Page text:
By Sophy Burnham
New York: HarperCollins Paperback, 2003
ISBN 0-06-000080-5
274 pages

Comments by Bob Corbett
May 2012

Comments by Bob Corbett
May 2012

This fascinating novel is set in 13th century France. Author Burnham tells us in an introduction that very little is know of the actual historical facts on which the novel is based. Nonetheless, she decided to take the small amount of historical data that exists and to imagine the story as it might have been. I especially liked the openness and honesty of this admission, and was then gripped by the tale she told.

The story is about an alleged treasure in the fortress of Montsegur in France in the early 13th century. There was a large group of religious people, the Cathers, who had been declared as heretics by the Roman Catholic Church and efforts were make to wipe them off the face of the earth. Nonetheless, there was a great interest among the invading Catholic army to not only suppress the Cathers, but to find the alleged “treasure” that was believed to be held in the difficult mountain top fortress of Montsegur. The fortress was seiged in 1229 and was nearly a full year long, one of the longest sieges in European history.

Burnham further tells us that what data she could gather on the Cathers (whom I had only known as Albigensians) was actually in the writings of the inquisitors who ordered the attack, and thus she had to imagine from their reports what the Cathers might actually have held. In general it seemed to be a religion very close to Roman Catholicism, but with a much greater emphasis on a religious life based on how people treated one another, on notions of justice and personal responsibility, kindness and duty. What Burnham chooses to underling was that a part of what especially bothered the Roman Catholic Church was the Cathers’ refusal to acknowledge the authority of Rome, and their refusal to send their tithe to the pope.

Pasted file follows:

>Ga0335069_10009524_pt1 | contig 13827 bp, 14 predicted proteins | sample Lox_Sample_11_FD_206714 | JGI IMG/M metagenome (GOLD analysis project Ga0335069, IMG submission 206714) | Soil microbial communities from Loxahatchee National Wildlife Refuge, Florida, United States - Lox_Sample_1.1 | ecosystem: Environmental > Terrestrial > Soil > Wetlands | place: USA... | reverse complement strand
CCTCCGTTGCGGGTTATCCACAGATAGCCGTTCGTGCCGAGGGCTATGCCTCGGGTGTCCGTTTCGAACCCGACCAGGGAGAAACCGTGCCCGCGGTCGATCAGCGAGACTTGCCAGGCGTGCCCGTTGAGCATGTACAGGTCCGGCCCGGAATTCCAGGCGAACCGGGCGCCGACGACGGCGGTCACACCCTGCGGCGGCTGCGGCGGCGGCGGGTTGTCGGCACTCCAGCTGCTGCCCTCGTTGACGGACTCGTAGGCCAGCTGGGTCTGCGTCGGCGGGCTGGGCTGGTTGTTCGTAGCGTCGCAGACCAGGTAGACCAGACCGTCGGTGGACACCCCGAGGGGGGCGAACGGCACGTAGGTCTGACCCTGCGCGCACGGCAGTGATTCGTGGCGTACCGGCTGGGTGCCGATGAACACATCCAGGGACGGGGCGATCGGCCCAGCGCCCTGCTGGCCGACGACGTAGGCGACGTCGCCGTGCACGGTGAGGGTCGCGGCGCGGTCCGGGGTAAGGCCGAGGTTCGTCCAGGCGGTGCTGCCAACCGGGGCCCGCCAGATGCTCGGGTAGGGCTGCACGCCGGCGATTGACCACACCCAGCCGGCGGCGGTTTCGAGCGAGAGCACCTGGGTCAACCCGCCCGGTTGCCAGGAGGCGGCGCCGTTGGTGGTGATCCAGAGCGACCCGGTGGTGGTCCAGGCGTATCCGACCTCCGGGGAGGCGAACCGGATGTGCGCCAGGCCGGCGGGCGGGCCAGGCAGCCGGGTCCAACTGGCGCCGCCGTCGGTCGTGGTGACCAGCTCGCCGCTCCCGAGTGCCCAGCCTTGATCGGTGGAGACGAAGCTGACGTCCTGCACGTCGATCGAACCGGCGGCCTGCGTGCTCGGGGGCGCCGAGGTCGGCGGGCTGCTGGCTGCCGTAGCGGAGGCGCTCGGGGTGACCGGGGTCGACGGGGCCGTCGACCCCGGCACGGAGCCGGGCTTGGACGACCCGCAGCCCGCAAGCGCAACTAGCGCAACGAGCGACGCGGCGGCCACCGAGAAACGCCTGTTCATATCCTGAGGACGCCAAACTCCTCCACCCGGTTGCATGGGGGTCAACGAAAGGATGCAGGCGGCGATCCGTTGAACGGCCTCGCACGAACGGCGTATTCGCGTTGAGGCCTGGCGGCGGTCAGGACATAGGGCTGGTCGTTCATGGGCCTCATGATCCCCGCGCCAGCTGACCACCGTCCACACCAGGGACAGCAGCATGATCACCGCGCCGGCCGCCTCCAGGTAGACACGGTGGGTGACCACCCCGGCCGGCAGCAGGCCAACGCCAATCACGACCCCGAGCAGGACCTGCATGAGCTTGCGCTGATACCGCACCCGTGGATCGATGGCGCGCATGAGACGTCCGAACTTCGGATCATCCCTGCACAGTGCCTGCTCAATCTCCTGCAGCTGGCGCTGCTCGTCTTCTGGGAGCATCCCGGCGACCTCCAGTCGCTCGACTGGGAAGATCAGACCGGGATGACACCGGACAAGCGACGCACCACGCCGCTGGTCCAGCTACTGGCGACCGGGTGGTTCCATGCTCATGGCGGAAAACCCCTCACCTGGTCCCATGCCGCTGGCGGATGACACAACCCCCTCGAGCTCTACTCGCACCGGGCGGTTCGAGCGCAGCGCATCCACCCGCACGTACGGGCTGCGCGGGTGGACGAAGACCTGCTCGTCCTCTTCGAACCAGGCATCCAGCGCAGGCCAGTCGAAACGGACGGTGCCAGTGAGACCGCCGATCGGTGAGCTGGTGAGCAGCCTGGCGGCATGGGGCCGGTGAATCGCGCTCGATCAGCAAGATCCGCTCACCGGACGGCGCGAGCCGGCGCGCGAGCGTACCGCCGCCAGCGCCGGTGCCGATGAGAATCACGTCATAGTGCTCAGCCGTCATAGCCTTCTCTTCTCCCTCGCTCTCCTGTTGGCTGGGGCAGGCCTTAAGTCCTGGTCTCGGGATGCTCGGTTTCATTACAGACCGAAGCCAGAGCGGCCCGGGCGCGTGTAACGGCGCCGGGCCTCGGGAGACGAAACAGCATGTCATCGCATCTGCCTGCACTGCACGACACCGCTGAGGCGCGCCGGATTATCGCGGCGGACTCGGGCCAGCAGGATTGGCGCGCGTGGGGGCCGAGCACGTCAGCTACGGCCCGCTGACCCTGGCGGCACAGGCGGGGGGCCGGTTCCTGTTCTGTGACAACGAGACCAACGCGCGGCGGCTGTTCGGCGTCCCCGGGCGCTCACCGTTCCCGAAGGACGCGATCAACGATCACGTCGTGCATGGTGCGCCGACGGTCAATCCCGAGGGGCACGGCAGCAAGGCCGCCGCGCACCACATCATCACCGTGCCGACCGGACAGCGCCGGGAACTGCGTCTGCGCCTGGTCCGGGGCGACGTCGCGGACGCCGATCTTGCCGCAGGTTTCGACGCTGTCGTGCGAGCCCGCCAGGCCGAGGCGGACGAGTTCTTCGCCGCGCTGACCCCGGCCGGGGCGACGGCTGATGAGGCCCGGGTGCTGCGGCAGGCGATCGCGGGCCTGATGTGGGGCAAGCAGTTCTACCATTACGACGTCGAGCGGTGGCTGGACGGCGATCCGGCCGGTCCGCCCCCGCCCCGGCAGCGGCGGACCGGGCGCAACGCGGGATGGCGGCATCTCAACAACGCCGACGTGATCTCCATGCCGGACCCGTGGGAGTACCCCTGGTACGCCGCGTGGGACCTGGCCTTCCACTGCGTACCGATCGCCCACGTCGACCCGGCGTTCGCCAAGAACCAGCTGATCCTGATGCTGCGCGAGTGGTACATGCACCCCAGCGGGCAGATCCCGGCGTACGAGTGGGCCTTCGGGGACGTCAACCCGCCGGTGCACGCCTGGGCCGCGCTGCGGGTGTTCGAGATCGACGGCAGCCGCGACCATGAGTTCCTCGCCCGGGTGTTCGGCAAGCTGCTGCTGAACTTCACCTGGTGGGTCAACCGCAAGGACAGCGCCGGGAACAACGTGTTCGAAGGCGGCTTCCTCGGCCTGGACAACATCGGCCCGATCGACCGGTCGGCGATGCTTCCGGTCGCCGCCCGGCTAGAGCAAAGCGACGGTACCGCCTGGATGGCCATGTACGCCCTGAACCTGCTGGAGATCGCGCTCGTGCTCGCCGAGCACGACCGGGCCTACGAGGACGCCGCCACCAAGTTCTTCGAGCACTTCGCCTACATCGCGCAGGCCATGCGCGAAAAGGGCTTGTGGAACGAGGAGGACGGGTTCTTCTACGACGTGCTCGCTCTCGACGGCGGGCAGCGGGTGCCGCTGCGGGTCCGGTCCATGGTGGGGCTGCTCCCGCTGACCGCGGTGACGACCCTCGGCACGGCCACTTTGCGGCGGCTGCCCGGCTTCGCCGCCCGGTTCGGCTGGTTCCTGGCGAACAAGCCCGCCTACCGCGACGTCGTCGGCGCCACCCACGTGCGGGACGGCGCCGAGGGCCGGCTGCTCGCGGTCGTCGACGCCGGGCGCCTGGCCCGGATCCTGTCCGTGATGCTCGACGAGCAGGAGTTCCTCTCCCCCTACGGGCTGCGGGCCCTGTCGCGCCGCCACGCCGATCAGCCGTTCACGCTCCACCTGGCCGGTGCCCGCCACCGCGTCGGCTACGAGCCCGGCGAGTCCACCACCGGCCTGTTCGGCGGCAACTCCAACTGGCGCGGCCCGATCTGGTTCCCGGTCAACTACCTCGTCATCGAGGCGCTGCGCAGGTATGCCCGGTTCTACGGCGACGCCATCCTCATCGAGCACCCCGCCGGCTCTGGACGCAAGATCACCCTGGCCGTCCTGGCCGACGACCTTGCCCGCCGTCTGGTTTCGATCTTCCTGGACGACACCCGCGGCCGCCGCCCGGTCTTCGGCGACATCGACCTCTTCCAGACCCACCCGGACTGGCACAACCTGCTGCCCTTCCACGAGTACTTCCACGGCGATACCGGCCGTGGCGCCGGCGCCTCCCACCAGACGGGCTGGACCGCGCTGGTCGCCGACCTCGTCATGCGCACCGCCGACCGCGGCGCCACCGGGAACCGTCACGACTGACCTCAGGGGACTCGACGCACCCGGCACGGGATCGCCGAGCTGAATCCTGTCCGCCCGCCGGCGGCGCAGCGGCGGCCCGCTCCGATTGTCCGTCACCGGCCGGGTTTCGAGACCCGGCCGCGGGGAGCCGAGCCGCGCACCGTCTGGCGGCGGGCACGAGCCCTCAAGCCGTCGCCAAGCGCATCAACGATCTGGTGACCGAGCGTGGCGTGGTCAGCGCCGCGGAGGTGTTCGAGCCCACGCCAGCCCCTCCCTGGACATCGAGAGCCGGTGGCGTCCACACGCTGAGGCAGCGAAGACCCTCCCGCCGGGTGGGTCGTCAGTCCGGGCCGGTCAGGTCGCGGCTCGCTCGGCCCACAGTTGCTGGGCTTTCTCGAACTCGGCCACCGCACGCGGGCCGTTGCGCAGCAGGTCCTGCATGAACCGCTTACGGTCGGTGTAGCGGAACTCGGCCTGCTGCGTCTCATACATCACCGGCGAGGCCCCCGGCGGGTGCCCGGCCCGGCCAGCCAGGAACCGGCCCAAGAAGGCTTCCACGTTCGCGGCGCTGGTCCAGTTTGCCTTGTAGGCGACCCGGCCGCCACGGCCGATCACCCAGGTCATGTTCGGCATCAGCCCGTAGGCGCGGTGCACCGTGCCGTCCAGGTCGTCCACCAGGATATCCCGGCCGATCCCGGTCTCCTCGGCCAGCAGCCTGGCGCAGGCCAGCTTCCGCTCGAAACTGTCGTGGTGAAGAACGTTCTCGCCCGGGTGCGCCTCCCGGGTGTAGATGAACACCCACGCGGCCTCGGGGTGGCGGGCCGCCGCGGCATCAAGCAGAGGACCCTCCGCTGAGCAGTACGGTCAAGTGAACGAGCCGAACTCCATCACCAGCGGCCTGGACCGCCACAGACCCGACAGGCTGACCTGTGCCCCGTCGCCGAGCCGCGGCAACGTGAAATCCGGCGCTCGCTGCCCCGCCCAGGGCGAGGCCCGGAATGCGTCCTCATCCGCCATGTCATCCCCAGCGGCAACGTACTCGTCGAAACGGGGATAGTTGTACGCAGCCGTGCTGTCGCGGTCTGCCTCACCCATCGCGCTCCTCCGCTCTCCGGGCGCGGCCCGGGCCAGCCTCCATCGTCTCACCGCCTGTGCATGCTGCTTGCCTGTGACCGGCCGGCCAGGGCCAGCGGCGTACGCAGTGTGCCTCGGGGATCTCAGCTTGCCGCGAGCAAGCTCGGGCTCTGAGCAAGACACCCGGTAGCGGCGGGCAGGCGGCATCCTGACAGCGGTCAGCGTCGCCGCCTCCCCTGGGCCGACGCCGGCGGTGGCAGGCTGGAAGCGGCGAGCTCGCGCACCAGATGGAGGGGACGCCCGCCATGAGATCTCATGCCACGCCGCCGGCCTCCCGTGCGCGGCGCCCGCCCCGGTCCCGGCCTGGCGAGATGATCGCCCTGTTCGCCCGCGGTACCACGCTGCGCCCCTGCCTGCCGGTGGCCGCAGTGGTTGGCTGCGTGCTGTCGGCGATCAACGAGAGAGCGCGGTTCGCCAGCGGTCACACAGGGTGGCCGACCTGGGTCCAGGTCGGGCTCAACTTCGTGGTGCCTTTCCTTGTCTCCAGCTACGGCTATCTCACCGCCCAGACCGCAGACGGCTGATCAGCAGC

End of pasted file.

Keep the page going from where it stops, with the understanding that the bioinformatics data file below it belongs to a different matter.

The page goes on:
We follow the story of Jeanne, a older and destitute woman when we meet her who is on the run from inquisitors who want to put her to death. She is headed back to the mountain to the fortress many years after the siege when soldiers come along and in desperation she takes refuge with a very simple farmer she meets on the road. Over time he both falls in love with her and learns from her what he believes is the story of the legendary “treasure” that the Cathers had hidden before they were taken and all but a few, put to death.

Jeanne is not really in love with the farmer, but willing to live with him as wife since he treats her with love and respect and she feels safe with him. In an irony of his greed and misunderstanding, he is the cause of their own tragic downfall.

Along the way we learn a great deal about the religion of the Cathers as Burnham speculates on it. I had a difficult time accepting her notions of the Cathers since what she imagines from the reverse of the data in the inquisitors charges, the Cathers come out to be very modern and advanced for the times, reminding me much more of modern Quakers than early medieval people.

On the other hand, she does write persuasively and vividly of the material conditions of life in France at that time, and my oh my, does that writing add to the belief of my favorite saying of the past: “There were no ‘good old days.’” Life was just miserable and very short for most folks. It was uncertain, filled with misinformation about nature and life and filled with magical characters which controlled much about everyday life.

I liked the structure which the author used to move back and forth in time. Sometime Jeanne is remembering life of 15-20 year earlier, at other times she is in her final years of life.

The novel is well worth the read

Bob Corbett


Becoming Reading Thinking Journals


Bob Corbett